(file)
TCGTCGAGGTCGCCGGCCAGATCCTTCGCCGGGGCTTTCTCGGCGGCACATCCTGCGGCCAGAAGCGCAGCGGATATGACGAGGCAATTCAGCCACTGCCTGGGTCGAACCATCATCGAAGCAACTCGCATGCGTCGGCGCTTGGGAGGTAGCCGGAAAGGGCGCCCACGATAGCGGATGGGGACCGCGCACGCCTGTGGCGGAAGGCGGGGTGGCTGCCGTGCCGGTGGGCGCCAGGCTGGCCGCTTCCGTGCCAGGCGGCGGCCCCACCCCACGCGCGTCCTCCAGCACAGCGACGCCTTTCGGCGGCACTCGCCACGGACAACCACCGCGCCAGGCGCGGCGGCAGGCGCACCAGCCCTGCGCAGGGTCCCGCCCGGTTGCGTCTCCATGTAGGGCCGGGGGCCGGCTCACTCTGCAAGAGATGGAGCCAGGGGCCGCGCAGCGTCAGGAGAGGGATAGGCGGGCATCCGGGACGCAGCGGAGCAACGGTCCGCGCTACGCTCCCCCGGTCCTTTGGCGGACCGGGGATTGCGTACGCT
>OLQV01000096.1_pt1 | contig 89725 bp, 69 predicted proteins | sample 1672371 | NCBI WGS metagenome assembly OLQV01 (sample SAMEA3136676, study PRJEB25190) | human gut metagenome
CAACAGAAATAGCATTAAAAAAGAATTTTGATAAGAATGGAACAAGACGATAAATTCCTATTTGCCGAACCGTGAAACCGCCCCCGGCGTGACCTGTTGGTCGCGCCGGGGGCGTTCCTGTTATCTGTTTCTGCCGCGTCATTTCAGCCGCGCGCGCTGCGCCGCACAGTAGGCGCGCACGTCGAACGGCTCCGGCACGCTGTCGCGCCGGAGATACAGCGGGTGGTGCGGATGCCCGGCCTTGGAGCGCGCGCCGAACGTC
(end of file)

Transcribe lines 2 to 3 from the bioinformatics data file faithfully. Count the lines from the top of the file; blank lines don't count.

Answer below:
>OLQV01000096.1_pt1 | contig 89725 bp, 69 predicted proteins | sample 1672371 | NCBI WGS metagenome assembly OLQV01 (sample SAMEA3136676, study PRJEB25190) | human gut metagenome
CAACAGAAATAGCATTAAAAAAGAATTTTGATAAGAATGGAACAAGACGATAAATTCCTATTTGCCGAACCGTGAAACCGCCCCCGGCGTGACCTGTTGGTCGCGCCGGGGGCGTTCCTGTTATCTGTTTCTGCCGCGTCATTTCAGCCGCGCGCGCTGCGCCGCACAGTAGGCGCGCACGTCGAACGGCTCCGGCACGCTGTCGCGCCGGAGATACAGCGGGTGGTGCGGATGCCCGGCCTTGGAGCGCGCGCCGAACGTC